The present invention relates to an electropolishing tool for the removal of metal from a workpiece, said electropolishing tool comprising a container means for retaining an electrolytic solution; a cathode assembly having a pyramid-like form or shape, the height of which is adjustable; a power supply means including a negative terminal and a positive terminal, said negative terminal being electrically connectable to said cathode assembly; a plate means for holding the workpiece and for forming an electrical connection to the workpiece, said plate means connected to the positive terminal of said power supply means; and an enclosure means placed over the workpiece leaving only the surface of the workpiece which is to be polished exposed to the electrolytic solution such that when the workpiece is secured to said plate means and said cathode assembly is connected to the negative terminal of said power supply means and said cathode assembly is placed opposite the said enclosure means directly facing the workpiece enclosed therein, that portion of the workpiece exposed to the electrolytic solution undergoes electropolishing.

The present invention also relates to a method for electropolishing of a workpiece comprising the steps of mounting a workpiece on a plate means in a container filled with a stationary electrolytic solution; positioning a cathode assembly opposite to and facing towards the workpiece, the cathode assembly being in the shape of pyramid the height of which is adjustable; making the sample and said cathode assembly respectively an anode and cathode in an electrical circuit; placing an enclosure means over the workpiece leaving only the surface of the workpiece which is to be polished exposed to the electrolytic solution; and continuously conducting an electric current through the electrical circuit under conditions effective to electropolish the surface of the workpiece.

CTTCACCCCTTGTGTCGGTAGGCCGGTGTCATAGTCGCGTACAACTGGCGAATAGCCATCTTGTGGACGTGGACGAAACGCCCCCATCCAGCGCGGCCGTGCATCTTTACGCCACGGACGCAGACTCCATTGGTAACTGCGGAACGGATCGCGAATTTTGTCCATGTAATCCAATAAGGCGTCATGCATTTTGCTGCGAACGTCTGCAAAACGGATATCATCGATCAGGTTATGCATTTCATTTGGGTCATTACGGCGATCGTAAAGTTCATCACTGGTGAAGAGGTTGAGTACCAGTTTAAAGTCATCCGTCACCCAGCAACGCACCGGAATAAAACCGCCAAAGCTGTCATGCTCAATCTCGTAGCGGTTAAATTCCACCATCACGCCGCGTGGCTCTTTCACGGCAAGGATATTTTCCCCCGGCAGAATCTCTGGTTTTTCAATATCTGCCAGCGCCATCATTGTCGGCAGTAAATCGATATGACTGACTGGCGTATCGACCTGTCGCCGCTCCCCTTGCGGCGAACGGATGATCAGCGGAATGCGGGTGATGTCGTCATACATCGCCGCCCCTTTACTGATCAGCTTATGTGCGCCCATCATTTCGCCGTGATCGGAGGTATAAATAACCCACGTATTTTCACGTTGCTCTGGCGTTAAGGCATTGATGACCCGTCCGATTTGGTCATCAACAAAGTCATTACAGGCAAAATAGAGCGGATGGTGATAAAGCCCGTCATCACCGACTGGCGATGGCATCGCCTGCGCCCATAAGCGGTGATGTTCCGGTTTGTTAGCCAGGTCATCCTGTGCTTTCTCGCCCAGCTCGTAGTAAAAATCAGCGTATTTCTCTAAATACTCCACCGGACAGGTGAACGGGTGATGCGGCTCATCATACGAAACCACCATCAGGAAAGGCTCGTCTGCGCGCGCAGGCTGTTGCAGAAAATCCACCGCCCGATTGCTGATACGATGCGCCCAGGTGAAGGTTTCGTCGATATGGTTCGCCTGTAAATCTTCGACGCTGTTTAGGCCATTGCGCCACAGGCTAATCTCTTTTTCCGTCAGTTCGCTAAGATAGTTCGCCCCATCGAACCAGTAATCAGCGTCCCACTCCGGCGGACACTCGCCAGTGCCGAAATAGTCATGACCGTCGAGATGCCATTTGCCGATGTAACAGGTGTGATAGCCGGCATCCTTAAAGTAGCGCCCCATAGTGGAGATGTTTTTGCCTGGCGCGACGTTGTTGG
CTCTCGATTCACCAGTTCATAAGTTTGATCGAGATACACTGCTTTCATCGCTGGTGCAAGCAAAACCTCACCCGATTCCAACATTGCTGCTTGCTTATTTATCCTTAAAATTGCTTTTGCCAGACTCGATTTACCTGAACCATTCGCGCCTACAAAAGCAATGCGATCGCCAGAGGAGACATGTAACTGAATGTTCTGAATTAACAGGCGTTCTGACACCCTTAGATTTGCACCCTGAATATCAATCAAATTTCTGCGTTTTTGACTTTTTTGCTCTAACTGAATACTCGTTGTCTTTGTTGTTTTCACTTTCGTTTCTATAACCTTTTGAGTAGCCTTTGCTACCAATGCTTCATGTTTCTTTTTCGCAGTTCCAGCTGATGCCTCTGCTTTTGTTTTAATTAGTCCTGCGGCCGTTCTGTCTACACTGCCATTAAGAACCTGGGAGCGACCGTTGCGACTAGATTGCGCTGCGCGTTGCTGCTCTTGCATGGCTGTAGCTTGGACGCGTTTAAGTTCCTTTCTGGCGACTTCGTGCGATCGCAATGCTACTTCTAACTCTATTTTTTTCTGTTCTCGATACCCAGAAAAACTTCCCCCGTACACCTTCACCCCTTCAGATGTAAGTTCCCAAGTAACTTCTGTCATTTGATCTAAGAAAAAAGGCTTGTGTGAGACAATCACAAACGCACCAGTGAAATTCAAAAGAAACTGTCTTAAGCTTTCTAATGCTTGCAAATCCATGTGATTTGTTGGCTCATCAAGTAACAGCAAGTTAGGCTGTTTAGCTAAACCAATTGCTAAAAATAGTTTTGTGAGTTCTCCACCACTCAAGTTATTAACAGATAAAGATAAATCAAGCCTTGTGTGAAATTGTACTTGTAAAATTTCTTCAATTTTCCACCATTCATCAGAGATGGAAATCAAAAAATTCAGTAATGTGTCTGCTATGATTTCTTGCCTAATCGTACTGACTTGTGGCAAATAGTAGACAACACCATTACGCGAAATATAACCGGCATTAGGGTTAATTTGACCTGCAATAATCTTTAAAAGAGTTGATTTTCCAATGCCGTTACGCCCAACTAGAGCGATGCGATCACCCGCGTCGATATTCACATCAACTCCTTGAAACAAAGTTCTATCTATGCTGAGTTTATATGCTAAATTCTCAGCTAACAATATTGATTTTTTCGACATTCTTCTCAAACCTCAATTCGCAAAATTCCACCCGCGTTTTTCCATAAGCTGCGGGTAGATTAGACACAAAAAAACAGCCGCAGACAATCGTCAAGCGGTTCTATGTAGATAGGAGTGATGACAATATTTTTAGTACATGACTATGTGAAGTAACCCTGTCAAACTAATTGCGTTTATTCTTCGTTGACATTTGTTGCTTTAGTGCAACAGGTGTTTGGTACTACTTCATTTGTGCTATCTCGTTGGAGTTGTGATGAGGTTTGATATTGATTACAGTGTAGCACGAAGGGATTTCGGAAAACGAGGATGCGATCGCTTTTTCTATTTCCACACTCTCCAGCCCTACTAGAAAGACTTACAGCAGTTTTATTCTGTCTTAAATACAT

The present invention employs two preferred variations of the cathode assembly. In the first embodiment, the cathode assembly consists of rings or plates that are fixed one above the other to form the pyramid-like shape described above. In the second embodiment, the cathode assembly is comprised of a conically-shaped structure. In addition, two methods are described for determining the end-point of the electropolishing process for planarization.

BRIEF DESCRIPTION OF THE DRAWINGS

FIG. 1 is a schematic drawing of the electrochemical tool of the subject invention for the uniform removal of metal during the electropolishing process.

FIG. 2a is a bottom view of the cathode assembly of the tool of the subject invention consisting of plates that are fixed one above the other to form a pyramid-like shape.

FIG. 2b is a side view of the cathode assembly of FIG. 2a.

FIG. 2c is a side view of the cathode assembly of the tool of the subject invention having a conically-shaped configuration to form the pyramid-like structure.

DETAILED DESCRIPTION OF THE PREFERRED EMBODIMENT OF THE INVENTION

Electropolishing is the anodic removal of metal from a workpiece and involves the generation of metal ions at the surface thereof. The reaction can be represented by the following equation:

M→Mz+ +Xr-